Scientists from UCSI University and elsewhere found reducing sodium intake can effectively prevent and treat high blood pressure.
Blood pressure is the pressure of blood pushing against the walls of your arteries. Arteries carry blood from your heart to other parts of your body.
Blood pressure is measured using two numbers: The first number, called systolic blood pressure, measures the pressure in your arteries when your heart beats.
The second number, called diastolic blood pressure, measures the pressure in your arteries when your heart rests between beats.
High blood pressure increases the risk of heart disease and stroke, two leading causes of death for Americans. High blood pressure is also very common.
Tens of millions of adults in the United States have high blood pressure, and many do not have it under control.
High sodium intake has been found to be linked to increased blood pressure.
Decreasing sodium intake in daily diets can effectively reduce blood pressure, especially in people with high blood pressure, but the extent of reduction remains unclear.
In the current study, researchers aimed to examine the effectiveness of different sodium reduction strategies on blood pressure reduction.
They reviewed published studies on sodium intake and blood pressure published from 23 March 2008 to 23 March 2021.
A total of 26 studies were included and divided into four groups based on the types of interventions used in the research, including:
a low-sodium diet (1) in a group with or without added sodium, (2) through food substitutes, (3) through health education and behavior change, and (4) through salt substitutes.
The researchers found the reduction of dietary sodium intake resulted in a mean difference of 4.51 mmHg in systolic blood pressure and 2.42 mmHg in diastolic blood pressure.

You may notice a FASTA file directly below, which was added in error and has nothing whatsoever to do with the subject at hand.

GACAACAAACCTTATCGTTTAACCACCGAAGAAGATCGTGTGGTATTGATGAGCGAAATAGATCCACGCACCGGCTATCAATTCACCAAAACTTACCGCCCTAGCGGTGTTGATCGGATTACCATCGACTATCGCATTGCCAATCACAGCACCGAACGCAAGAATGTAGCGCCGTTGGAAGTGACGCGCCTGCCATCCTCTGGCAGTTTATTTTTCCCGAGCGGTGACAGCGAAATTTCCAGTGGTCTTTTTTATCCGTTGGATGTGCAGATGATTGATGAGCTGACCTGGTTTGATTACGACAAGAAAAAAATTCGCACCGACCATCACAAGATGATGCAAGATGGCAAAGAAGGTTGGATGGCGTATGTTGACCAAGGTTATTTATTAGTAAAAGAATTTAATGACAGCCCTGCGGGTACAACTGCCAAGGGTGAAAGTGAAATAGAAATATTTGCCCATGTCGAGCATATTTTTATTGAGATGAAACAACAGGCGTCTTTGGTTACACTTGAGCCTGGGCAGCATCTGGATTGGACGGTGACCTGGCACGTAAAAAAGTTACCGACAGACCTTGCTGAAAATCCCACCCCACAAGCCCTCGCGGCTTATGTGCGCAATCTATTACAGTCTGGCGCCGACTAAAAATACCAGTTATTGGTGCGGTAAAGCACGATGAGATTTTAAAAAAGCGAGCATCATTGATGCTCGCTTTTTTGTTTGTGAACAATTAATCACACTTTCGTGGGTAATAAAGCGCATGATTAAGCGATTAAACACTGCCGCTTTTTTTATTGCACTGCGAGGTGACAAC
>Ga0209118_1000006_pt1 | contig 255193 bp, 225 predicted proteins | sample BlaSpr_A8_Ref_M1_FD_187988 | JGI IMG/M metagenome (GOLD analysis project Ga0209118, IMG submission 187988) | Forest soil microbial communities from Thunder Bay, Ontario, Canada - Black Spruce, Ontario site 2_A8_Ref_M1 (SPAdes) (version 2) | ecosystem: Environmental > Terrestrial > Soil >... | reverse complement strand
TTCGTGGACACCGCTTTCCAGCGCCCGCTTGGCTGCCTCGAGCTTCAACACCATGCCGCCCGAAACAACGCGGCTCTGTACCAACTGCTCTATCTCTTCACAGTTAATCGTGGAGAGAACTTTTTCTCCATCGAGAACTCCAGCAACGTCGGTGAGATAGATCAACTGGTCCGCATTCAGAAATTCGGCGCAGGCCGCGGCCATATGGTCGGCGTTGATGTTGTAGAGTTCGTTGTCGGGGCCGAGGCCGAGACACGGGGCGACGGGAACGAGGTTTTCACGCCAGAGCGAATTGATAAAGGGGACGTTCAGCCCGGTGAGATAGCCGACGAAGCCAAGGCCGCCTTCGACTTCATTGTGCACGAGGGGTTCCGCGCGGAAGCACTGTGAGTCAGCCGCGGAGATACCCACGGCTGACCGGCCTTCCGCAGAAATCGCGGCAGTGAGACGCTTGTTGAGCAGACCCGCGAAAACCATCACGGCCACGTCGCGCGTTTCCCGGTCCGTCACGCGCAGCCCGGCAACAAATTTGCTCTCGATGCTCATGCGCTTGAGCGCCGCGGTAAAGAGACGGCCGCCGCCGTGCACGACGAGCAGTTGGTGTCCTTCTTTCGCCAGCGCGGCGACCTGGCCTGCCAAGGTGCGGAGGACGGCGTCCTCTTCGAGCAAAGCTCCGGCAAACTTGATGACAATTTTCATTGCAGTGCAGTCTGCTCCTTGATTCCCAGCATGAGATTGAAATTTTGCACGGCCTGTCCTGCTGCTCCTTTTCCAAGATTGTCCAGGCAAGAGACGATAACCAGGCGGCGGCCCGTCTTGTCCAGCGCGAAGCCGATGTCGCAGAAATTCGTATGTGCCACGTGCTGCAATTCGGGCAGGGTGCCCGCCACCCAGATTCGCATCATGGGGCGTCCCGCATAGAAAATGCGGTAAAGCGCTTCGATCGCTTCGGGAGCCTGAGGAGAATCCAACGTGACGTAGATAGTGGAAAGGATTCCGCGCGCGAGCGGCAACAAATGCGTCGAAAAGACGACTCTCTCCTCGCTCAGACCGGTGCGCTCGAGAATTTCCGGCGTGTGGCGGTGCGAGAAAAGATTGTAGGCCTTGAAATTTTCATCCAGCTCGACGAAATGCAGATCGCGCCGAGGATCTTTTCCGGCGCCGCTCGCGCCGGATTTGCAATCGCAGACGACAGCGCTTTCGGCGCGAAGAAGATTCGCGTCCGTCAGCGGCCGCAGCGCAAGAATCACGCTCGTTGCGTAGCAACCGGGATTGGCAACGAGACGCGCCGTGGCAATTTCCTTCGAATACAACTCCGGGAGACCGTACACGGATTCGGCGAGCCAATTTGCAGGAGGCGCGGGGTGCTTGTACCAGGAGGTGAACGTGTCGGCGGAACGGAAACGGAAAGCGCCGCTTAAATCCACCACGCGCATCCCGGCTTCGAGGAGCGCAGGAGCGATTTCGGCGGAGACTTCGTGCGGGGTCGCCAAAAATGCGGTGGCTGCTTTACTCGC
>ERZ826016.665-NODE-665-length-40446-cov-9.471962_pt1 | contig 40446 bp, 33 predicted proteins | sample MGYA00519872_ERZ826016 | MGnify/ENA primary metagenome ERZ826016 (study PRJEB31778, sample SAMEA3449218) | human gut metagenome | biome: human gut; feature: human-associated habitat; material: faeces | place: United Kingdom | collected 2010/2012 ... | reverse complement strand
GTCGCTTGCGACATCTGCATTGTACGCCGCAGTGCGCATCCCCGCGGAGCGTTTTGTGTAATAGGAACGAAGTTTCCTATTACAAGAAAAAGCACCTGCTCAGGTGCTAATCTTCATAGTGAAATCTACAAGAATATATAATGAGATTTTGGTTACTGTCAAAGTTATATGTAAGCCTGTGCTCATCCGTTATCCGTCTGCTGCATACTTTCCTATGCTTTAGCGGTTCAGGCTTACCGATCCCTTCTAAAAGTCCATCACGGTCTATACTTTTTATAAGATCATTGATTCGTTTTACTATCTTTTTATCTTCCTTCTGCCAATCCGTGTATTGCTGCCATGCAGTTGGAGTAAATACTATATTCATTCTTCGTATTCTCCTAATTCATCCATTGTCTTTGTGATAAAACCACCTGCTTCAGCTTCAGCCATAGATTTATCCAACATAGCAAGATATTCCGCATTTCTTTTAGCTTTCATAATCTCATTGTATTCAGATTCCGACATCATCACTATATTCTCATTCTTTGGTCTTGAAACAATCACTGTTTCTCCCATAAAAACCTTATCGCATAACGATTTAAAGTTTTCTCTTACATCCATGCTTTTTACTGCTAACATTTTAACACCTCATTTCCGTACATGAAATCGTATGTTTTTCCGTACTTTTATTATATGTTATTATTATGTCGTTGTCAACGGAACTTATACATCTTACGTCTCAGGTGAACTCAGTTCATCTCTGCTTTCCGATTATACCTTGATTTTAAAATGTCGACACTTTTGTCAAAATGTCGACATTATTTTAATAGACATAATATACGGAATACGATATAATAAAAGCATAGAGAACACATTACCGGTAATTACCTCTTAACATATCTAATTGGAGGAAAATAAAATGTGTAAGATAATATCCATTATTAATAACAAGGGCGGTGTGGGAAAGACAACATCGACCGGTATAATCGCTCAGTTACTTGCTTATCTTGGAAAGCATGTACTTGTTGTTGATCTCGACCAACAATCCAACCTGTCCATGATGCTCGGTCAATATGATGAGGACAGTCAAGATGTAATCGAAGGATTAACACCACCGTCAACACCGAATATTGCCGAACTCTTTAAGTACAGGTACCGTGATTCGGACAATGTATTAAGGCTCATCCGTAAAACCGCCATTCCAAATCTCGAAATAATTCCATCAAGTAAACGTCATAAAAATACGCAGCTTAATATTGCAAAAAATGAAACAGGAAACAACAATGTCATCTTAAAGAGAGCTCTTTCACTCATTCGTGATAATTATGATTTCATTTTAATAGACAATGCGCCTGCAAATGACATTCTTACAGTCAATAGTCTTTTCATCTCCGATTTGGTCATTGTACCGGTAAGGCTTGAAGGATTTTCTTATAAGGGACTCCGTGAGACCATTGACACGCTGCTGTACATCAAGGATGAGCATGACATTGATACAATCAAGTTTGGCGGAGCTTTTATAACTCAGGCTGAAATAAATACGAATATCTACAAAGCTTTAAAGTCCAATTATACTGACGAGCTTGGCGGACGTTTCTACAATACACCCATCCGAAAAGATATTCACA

The effectiveness of these strategies was approximated from the difference in 24-h urinary sodium excretion between the intervention and control groups, which was 53.74 mmol/day.
When analyzing the data, the team found the low-sodium diet without added sodium showed the greatest differences in blood pressure (7.58/4.01 mmHg) and 24-h urinary sodium excretion (101.49 mmol/day).
But the low-sodium diet through food substitutes yielded the lowest differences in blood pressure (2.26/0.81 mmHg) and 24-h urinary sodium excretion (25.78 mmol/day).
Based on the findings, the team suggests that reducing sodium intake can be an effective strategy for the prevention and treatment of high blood pressure.
The research was published in Hypertension Research and conducted by Jiong Soon Lai et al.
If you care about high blood pressure, please read studies that drinking tea could help lower blood pressure, and early time-restricted eating could help improve blood pressure.
For more information about blood pressure, please see recent studies about added sugar in your diet linked to higher blood pressure, and results showing vitamin D could improve blood pressure in people with diabetes.
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